A Linnean Feast

See allHide authors and affiliations

Science  02 Nov 2007:
Vol. 318, Issue 5851, pp. 752
DOI: 10.1126/science.1152652

If you haven't heard the news yet, this year marks the 300th birthday of Carl Linnaeus. I can report that his fellow Swedes are keenly aware. On a recent visit to Uppsala, I took part in a Linnaeus celebration organized by a group of Swedish scholars and chefs. It was called Culina Mutata, the changing kitchen, and it was the most unusual birthday party I have ever attended.

Linnaeus is best known as the inventor of modern taxonomy, the system of Latin names that divide all organisms into species based on shared traits. The innovation helped pave the way for Darwinism a century later. But like a rock star who is only remembered for that one catchy song, Linnaeus's other contributions are appreciated only by the groupies.

Less well-known is his passion for food. Toward the end of an illustrious career, Linnaeus laid the foundation for modern food science. Many of the questions he posed remain at the forefront of food science research today. Which foods are necessary for development, and which should be avoided? To what extent can diet promote or inhibit disease? Is there an ideal diet for each person, or indeed for each genome?

So for three days, a diverse medley of academics—biochemists, historians, agricultural scientists, psychologists—expounded on the science of food, both in the time of Linnaeus and today. The lectures were punctuated by a series of 18th-century meals, starting with a peasant's lunch and ending with a royal banquet. And for entertainment? The conference organizers performed a play—in handmade period costumes, no less—about one extraordinary day in the life of Linnaeus. We were then exposed to the dance craze of the time, the minuet. (Imagine Saturday Night Fever, but with Mozart.)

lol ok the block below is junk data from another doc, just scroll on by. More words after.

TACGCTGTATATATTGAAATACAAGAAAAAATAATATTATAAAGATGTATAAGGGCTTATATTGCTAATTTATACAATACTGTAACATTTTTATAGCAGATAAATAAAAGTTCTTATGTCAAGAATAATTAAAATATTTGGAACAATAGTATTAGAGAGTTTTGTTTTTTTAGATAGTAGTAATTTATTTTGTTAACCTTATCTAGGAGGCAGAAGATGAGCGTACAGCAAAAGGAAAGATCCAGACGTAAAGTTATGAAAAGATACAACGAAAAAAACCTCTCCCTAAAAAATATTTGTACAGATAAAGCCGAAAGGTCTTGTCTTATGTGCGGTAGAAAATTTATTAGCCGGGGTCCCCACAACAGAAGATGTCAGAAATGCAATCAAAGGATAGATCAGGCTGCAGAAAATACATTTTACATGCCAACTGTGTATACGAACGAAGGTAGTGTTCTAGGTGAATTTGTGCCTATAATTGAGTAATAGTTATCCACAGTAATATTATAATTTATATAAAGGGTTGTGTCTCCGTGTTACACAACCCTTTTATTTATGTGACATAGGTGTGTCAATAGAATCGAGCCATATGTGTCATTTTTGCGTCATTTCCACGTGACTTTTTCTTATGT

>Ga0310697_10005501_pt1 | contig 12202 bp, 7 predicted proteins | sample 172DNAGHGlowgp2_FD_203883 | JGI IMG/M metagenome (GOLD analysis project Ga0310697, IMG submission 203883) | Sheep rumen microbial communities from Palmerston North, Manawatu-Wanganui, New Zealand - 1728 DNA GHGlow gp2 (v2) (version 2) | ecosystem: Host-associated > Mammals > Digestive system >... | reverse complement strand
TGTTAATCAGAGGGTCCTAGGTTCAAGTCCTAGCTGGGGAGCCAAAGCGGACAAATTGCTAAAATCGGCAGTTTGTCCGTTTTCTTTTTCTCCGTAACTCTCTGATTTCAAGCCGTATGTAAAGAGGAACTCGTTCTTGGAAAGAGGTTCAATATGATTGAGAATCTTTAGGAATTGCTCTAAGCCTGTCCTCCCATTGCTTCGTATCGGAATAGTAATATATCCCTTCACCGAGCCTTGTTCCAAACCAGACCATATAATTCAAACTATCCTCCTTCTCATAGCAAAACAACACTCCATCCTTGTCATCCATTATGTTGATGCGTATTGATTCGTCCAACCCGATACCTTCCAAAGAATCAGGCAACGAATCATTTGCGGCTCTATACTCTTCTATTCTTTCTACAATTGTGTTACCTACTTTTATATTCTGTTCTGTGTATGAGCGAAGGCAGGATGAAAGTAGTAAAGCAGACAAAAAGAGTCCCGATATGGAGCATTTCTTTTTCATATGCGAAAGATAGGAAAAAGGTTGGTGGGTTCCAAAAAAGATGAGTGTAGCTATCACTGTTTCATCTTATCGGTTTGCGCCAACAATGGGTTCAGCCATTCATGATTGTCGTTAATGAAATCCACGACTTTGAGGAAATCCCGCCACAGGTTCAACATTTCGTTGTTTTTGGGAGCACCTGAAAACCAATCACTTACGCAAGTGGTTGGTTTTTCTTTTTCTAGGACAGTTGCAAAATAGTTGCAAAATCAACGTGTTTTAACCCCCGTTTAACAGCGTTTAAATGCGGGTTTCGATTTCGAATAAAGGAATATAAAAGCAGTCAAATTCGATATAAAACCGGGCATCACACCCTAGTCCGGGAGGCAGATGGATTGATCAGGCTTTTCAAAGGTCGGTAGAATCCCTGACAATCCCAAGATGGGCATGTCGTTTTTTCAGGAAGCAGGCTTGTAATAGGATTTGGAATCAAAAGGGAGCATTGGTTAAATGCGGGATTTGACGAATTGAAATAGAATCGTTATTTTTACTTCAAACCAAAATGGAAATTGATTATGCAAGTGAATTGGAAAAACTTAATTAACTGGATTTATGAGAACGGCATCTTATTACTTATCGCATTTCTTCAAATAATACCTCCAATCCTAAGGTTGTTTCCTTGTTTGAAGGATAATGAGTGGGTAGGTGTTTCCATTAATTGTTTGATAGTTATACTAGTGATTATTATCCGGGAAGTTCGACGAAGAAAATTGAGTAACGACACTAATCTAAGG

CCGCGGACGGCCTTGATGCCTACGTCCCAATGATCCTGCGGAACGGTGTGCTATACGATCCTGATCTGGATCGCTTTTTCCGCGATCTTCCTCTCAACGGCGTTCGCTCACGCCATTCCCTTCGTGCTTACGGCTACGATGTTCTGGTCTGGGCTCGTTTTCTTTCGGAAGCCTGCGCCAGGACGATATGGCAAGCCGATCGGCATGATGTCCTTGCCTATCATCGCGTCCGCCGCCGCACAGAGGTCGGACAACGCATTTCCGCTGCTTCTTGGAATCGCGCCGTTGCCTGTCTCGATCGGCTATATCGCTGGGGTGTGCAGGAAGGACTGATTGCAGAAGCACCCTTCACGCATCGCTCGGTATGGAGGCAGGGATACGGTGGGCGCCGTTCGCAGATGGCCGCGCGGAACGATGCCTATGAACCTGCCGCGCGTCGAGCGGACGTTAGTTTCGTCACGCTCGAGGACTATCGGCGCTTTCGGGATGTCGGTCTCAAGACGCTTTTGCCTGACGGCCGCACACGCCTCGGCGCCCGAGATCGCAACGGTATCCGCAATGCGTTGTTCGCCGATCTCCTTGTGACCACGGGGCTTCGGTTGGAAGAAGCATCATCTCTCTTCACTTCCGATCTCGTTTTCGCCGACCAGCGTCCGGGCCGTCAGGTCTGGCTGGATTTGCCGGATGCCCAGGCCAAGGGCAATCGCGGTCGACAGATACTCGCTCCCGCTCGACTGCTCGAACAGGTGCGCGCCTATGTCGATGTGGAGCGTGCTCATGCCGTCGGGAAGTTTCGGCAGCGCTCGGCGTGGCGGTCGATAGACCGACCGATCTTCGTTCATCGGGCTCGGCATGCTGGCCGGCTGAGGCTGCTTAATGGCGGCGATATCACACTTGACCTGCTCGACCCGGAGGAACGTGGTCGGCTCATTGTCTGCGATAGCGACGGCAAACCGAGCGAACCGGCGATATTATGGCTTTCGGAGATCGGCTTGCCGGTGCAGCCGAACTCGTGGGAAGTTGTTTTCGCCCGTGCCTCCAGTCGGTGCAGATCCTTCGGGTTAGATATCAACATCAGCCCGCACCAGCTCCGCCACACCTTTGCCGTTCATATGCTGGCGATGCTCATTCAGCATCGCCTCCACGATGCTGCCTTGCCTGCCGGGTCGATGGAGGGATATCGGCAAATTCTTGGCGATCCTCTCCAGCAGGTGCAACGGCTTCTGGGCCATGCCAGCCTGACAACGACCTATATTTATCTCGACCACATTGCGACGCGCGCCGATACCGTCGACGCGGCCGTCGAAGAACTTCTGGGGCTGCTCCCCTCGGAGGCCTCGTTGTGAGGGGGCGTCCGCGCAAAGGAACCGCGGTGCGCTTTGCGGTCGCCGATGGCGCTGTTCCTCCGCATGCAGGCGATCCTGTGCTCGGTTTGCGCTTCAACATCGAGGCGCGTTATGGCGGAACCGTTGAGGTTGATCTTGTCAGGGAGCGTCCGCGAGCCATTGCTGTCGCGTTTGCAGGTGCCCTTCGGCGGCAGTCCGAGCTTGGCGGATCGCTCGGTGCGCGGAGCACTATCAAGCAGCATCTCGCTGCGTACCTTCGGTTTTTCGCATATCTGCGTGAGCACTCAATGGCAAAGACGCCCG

If you missed the party, don't worry. The year is not yet done. Why not throw a Linnaeus 300th birthday party of your own? Use the following protocol to prepare a winter feast in true Linnaen style. [The recipes (below) are from Gunnar Broberg and Gunilla Lindell's Till livs med Linné (Atlantis, Stockholm, 2007).]


First, find a fish. The winter months are best for the ruthlessly predatory but delicious pike (Esox lucius). They lurk beneath the lake ice. For a dinner party of four, catch two pike, if you can.

While your lines dangle, head into the forest to find a bird. An ideal quarry is the capercaillie (Tetrao urogallus), also known as the wood grouse. But beware, they are intelligent and agile creatures. You will need a widely dispersing shotgun, if not an automatic weapon. Check what local laws apply.

On your way back to the lake with birds in hand, march to the swamp to gather cranberries (Oxycoccus palustris). You will find them in low depressions beneath the snow. If your feet get wet, build a fire. Better to ruin a dinner than lose a toe to the frost.

Navigate This Article